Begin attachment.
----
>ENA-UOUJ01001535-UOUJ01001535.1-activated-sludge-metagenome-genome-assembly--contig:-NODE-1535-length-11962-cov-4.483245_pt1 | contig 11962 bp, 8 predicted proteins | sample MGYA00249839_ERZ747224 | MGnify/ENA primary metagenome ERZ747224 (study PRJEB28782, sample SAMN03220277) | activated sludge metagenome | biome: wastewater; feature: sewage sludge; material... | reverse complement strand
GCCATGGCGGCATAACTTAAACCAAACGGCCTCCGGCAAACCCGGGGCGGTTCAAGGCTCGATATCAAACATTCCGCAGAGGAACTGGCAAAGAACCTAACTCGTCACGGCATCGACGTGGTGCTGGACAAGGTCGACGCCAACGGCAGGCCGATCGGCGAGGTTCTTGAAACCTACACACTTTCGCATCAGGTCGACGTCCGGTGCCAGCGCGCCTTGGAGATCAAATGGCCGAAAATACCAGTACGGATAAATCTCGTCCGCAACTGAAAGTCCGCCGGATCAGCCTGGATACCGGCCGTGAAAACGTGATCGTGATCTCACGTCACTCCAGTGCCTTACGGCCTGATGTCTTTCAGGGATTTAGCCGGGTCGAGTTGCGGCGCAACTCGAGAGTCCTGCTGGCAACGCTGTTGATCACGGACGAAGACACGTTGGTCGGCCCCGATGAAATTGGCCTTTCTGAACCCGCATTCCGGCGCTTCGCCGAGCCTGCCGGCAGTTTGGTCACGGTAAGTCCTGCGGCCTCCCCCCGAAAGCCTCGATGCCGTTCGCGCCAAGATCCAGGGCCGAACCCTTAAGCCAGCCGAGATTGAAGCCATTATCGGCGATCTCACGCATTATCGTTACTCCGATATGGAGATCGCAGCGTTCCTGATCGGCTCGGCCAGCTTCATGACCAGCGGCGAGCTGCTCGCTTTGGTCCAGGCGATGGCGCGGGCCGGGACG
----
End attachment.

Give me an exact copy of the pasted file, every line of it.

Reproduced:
>ENA-UOUJ01001535-UOUJ01001535.1-activated-sludge-metagenome-genome-assembly--contig:-NODE-1535-length-11962-cov-4.483245_pt1 | contig 11962 bp, 8 predicted proteins | sample MGYA00249839_ERZ747224 | MGnify/ENA primary metagenome ERZ747224 (study PRJEB28782, sample SAMN03220277) | activated sludge metagenome | biome: wastewater; feature: sewage sludge; material... | reverse complement strand
GCCATGGCGGCATAACTTAAACCAAACGGCCTCCGGCAAACCCGGGGCGGTTCAAGGCTCGATATCAAACATTCCGCAGAGGAACTGGCAAAGAACCTAACTCGTCACGGCATCGACGTGGTGCTGGACAAGGTCGACGCCAACGGCAGGCCGATCGGCGAGGTTCTTGAAACCTACACACTTTCGCATCAGGTCGACGTCCGGTGCCAGCGCGCCTTGGAGATCAAATGGCCGAAAATACCAGTACGGATAAATCTCGTCCGCAACTGAAAGTCCGCCGGATCAGCCTGGATACCGGCCGTGAAAACGTGATCGTGATCTCACGTCACTCCAGTGCCTTACGGCCTGATGTCTTTCAGGGATTTAGCCGGGTCGAGTTGCGGCGCAACTCGAGAGTCCTGCTGGCAACGCTGTTGATCACGGACGAAGACACGTTGGTCGGCCCCGATGAAATTGGCCTTTCTGAACCCGCATTCCGGCGCTTCGCCGAGCCTGCCGGCAGTTTGGTCACGGTAAGTCCTGCGGCCTCCCCCCGAAAGCCTCGATGCCGTTCGCGCCAAGATCCAGGGCCGAACCCTTAAGCCAGCCGAGATTGAAGCCATTATCGGCGATCTCACGCATTATCGTTACTCCGATATGGAGATCGCAGCGTTCCTGATCGGCTCGGCCAGCTTCATGACCAGCGGCGAGCTGCTCGCTTTGGTCCAGGCGATGGCGCGGGCCGGGACG